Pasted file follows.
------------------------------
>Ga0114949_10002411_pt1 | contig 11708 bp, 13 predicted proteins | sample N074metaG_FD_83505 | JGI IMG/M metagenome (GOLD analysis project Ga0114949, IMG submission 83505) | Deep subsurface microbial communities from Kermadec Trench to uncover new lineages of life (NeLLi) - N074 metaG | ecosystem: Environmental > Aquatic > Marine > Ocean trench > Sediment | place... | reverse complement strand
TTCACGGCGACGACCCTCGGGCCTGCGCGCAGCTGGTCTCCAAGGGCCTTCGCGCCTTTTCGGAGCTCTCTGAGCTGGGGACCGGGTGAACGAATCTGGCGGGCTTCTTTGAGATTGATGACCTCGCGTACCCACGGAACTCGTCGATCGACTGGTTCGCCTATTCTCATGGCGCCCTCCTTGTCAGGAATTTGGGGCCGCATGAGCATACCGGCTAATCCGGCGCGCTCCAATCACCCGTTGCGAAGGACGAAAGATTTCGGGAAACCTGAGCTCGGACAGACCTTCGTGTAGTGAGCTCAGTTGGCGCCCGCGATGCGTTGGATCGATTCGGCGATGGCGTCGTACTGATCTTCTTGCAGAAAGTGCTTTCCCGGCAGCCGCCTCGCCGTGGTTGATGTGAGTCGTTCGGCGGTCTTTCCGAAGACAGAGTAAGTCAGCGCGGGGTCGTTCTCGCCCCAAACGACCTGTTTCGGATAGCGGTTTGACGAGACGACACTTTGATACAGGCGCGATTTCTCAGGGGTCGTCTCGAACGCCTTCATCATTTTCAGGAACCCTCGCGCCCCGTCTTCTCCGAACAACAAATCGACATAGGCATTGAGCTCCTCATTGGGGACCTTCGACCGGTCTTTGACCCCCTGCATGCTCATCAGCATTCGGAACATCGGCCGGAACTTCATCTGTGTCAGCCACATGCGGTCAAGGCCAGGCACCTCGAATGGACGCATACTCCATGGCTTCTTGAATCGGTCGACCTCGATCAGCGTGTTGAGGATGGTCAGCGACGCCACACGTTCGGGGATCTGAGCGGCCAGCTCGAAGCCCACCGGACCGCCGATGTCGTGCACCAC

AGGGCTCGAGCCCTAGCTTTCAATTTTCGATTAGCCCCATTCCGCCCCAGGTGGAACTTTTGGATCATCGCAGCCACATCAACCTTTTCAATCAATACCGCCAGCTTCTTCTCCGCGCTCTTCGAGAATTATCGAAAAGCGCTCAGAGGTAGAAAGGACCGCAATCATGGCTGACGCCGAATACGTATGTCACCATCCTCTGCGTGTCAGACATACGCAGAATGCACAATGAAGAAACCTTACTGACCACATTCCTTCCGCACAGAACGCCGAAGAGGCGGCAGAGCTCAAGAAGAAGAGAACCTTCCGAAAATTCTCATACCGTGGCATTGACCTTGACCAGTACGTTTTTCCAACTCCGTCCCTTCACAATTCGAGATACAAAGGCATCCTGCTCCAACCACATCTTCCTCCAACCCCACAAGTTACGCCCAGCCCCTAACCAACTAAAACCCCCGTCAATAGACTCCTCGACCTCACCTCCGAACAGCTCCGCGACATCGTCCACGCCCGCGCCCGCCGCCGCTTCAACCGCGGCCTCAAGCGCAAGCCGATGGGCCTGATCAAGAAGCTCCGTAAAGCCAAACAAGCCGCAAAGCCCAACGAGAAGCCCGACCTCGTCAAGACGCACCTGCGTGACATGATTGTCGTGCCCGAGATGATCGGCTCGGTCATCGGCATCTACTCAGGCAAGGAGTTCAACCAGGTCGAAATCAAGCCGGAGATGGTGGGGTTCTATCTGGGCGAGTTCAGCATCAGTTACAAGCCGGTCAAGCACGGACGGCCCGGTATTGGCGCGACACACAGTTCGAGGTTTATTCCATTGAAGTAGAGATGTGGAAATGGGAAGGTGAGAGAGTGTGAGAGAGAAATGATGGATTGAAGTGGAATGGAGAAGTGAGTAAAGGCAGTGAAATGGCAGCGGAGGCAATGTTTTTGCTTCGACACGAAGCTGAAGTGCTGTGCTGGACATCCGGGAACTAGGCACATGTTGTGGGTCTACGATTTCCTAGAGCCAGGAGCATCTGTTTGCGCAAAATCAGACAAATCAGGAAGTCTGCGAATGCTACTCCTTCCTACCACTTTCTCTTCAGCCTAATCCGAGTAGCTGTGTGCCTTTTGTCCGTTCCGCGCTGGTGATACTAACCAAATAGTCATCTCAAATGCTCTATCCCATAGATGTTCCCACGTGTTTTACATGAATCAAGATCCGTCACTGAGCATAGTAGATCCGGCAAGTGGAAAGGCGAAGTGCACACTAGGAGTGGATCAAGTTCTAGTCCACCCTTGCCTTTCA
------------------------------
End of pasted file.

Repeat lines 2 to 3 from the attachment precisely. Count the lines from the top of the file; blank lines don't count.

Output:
TTCACGGCGACGACCCTCGGGCCTGCGCGCAGCTGGTCTCCAAGGGCCTTCGCGCCTTTTCGGAGCTCTCTGAGCTGGGGACCGGGTGAACGAATCTGGCGGGCTTCTTTGAGATTGATGACCTCGCGTACCCACGGAACTCGTCGATCGACTGGTTCGCCTATTCTCATGGCGCCCTCCTTGTCAGGAATTTGGGGCCGCATGAGCATACCGGCTAATCCGGCGCGCTCCAATCACCCGTTGCGAAGGACGAAAGATTTCGGGAAACCTGAGCTCGGACAGACCTTCGTGTAGTGAGCTCAGTTGGCGCCCGCGATGCGTTGGATCGATTCGGCGATGGCGTCGTACTGATCTTCTTGCAGAAAGTGCTTTCCCGGCAGCCGCCTCGCCGTGGTTGATGTGAGTCGTTCGGCGGTCTTTCCGAAGACAGAGTAAGTCAGCGCGGGGTCGTTCTCGCCCCAAACGACCTGTTTCGGATAGCGGTTTGACGAGACGACACTTTGATACAGGCGCGATTTCTCAGGGGTCGTCTCGAACGCCTTCATCATTTTCAGGAACCCTCGCGCCCCGTCTTCTCCGAACAACAAATCGACATAGGCATTGAGCTCCTCATTGGGGACCTTCGACCGGTCTTTGACCCCCTGCATGCTCATCAGCATTCGGAACATCGGCCGGAACTTCATCTGTGTCAGCCACATGCGGTCAAGGCCAGGCACCTCGAATGGACGCATACTCCATGGCTTCTTGAATCGGTCGACCTCGATCAGCGTGTTGAGGATGGTCAGCGACGCCACACGTTCGGGGATCTGAGCGGCCAGCTCGAAGCCCACCGGACCGCCGATGTCGTGCACCAC

AGGGCTCGAGCCCTAGCTTTCAATTTTCGATTAGCCCCATTCCGCCCCAGGTGGAACTTTTGGATCATCGCAGCCACATCAACCTTTTCAATCAATACCGCCAGCTTCTTCTCCGCGCTCTTCGAGAATTATCGAAAAGCGCTCAGAGGTAGAAAGGACCGCAATCATGGCTGACGCCGAATACGTATGTCACCATCCTCTGCGTGTCAGACATACGCAGAATGCACAATGAAGAAACCTTACTGACCACATTCCTTCCGCACAGAACGCCGAAGAGGCGGCAGAGCTCAAGAAGAAGAGAACCTTCCGAAAATTCTCATACCGTGGCATTGACCTTGACCAGTACGTTTTTCCAACTCCGTCCCTTCACAATTCGAGATACAAAGGCATCCTGCTCCAACCACATCTTCCTCCAACCCCACAAGTTACGCCCAGCCCCTAACCAACTAAAACCCCCGTCAATAGACTCCTCGACCTCACCTCCGAACAGCTCCGCGACATCGTCCACGCCCGCGCCCGCCGCCGCTTCAACCGCGGCCTCAAGCGCAAGCCGATGGGCCTGATCAAGAAGCTCCGTAAAGCCAAACAAGCCGCAAAGCCCAACGAGAAGCCCGACCTCGTCAAGACGCACCTGCGTGACATGATTGTCGTGCCCGAGATGATCGGCTCGGTCATCGGCATCTACTCAGGCAAGGAGTTCAACCAGGTCGAAATCAAGCCGGAGATGGTGGGGTTCTATCTGGGCGAGTTCAGCATCAGTTACAAGCCGGTCAAGCACGGACGGCCCGGTATTGGCGCGACACACAGTTCGAGGTTTATTCCATTGAAGTAGAGATGTGGAAATGGGAAGGTGAGAGAGTGTGAGAGAGAAATGATGGATTGAAGTGGAATGGAGAAGTGAGTAAAGGCAGTGAAATGGCAGCGGAGGCAATGTTTTTGCTTCGACACGAAGCTGAAGTGCTGTGCTGGACATCCGGGAACTAGGCACATGTTGTGGGTCTACGATTTCCTAGAGCCAGGAGCATCTGTTTGCGCAAAATCAGACAAATCAGGAAGTCTGCGAATGCTACTCCTTCCTACCACTTTCTCTTCAGCCTAATCCGAGTAGCTGTGTGCCTTTTGTCCGTTCCGCGCTGGTGATACTAACCAAATAGTCATCTCAAATGCTCTATCCCATAGATGTTCCCACGTGTTTTACATGAATCAAGATCCGTCACTGAGCATAGTAGATCCGGCAAGTGGAAAGGCGAAGTGCACACTAGGAGTGGATCAAGTTCTAGTCCACCCTTGCCTTTCA